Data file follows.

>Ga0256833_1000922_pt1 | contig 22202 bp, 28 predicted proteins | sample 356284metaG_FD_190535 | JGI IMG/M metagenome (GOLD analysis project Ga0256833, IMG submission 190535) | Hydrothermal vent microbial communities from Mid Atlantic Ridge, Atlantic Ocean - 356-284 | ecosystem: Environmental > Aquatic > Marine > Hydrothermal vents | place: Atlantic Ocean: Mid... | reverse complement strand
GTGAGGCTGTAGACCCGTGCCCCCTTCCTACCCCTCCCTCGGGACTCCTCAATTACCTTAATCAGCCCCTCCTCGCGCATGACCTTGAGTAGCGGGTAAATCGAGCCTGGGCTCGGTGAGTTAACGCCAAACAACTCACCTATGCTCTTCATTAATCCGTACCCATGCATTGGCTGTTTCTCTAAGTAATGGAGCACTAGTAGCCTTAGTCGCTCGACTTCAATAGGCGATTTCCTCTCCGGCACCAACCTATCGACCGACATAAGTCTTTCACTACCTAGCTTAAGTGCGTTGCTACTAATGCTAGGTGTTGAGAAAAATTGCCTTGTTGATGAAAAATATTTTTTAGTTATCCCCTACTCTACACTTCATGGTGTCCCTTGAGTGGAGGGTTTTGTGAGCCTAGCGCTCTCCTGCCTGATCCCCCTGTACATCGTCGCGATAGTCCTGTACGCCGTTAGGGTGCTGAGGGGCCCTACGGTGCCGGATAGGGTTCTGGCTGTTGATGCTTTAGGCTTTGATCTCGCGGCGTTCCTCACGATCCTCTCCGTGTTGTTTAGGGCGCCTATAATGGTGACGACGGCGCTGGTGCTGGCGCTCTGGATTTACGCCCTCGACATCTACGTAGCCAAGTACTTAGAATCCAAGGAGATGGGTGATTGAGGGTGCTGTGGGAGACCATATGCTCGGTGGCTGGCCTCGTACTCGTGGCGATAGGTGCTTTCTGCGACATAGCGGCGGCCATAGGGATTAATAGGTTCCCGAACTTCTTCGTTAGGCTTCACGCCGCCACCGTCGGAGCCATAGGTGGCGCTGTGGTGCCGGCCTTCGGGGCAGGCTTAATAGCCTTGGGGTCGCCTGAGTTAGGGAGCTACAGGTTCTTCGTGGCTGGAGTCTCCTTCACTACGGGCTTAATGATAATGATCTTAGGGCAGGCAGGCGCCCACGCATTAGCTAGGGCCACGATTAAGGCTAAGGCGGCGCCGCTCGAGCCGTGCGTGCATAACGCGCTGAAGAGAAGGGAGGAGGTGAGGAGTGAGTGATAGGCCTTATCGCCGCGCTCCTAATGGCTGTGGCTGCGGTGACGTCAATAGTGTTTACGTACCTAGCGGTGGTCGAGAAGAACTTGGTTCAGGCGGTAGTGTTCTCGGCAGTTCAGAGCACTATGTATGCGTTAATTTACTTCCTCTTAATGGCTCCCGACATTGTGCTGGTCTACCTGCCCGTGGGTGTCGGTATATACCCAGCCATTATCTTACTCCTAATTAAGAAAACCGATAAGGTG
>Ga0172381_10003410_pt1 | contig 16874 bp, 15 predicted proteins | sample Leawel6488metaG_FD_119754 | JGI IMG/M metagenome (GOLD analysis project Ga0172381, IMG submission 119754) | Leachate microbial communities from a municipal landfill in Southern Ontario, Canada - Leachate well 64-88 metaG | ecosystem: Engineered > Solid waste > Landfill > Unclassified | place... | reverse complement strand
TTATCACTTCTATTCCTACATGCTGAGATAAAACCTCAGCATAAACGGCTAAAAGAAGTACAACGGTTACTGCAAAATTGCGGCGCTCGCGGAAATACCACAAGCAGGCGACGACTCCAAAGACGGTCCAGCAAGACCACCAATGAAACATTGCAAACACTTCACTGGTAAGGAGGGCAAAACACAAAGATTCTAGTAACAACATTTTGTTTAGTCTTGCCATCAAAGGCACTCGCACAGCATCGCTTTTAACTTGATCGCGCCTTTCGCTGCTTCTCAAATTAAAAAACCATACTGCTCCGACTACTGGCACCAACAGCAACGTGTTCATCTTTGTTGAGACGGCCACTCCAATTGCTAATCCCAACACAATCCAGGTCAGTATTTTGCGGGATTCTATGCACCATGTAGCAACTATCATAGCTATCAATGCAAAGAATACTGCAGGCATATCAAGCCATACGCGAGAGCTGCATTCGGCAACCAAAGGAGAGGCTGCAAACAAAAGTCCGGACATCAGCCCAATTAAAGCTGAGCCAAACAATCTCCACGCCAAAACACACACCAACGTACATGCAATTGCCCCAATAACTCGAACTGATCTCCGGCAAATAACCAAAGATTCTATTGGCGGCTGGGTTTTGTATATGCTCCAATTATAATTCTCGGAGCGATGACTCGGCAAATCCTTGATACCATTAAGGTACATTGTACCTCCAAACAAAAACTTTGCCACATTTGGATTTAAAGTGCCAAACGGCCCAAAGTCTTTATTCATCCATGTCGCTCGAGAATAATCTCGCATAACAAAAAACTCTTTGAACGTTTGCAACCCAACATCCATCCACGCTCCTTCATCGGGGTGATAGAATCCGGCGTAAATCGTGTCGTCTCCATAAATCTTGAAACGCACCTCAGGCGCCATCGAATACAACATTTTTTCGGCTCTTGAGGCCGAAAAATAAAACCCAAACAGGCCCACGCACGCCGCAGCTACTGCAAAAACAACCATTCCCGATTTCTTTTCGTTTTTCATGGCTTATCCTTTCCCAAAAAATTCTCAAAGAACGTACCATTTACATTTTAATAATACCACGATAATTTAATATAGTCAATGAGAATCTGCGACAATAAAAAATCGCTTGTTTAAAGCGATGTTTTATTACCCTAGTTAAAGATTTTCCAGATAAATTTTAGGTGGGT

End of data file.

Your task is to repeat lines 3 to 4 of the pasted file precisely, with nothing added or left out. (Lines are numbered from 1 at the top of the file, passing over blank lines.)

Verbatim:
>Ga0172381_10003410_pt1 | contig 16874 bp, 15 predicted proteins | sample Leawel6488metaG_FD_119754 | JGI IMG/M metagenome (GOLD analysis project Ga0172381, IMG submission 119754) | Leachate microbial communities from a municipal landfill in Southern Ontario, Canada - Leachate well 64-88 metaG | ecosystem: Engineered > Solid waste > Landfill > Unclassified | place... | reverse complement strand
TTATCACTTCTATTCCTACATGCTGAGATAAAACCTCAGCATAAACGGCTAAAAGAAGTACAACGGTTACTGCAAAATTGCGGCGCTCGCGGAAATACCACAAGCAGGCGACGACTCCAAAGACGGTCCAGCAAGACCACCAATGAAACATTGCAAACACTTCACTGGTAAGGAGGGCAAAACACAAAGATTCTAGTAACAACATTTTGTTTAGTCTTGCCATCAAAGGCACTCGCACAGCATCGCTTTTAACTTGATCGCGCCTTTCGCTGCTTCTCAAATTAAAAAACCATACTGCTCCGACTACTGGCACCAACAGCAACGTGTTCATCTTTGTTGAGACGGCCACTCCAATTGCTAATCCCAACACAATCCAGGTCAGTATTTTGCGGGATTCTATGCACCATGTAGCAACTATCATAGCTATCAATGCAAAGAATACTGCAGGCATATCAAGCCATACGCGAGAGCTGCATTCGGCAACCAAAGGAGAGGCTGCAAACAAAAGTCCGGACATCAGCCCAATTAAAGCTGAGCCAAACAATCTCCACGCCAAAACACACACCAACGTACATGCAATTGCCCCAATAACTCGAACTGATCTCCGGCAAATAACCAAAGATTCTATTGGCGGCTGGGTTTTGTATATGCTCCAATTATAATTCTCGGAGCGATGACTCGGCAAATCCTTGATACCATTAAGGTACATTGTACCTCCAAACAAAAACTTTGCCACATTTGGATTTAAAGTGCCAAACGGCCCAAAGTCTTTATTCATCCATGTCGCTCGAGAATAATCTCGCATAACAAAAAACTCTTTGAACGTTTGCAACCCAACATCCATCCACGCTCCTTCATCGGGGTGATAGAATCCGGCGTAAATCGTGTCGTCTCCATAAATCTTGAAACGCACCTCAGGCGCCATCGAATACAACATTTTTTCGGCTCTTGAGGCCGAAAAATAAAACCCAAACAGGCCCACGCACGCCGCAGCTACTGCAAAAACAACCATTCCCGATTTCTTTTCGTTTTTCATGGCTTATCCTTTCCCAAAAAATTCTCAAAGAACGTACCATTTACATTTTAATAATACCACGATAATTTAATATAGTCAATGAGAATCTGCGACAATAAAAAATCGCTTGTTTAAAGCGATGTTTTATTACCCTAGTTAAAGATTTTCCAGATAAATTTTAGGTGGGT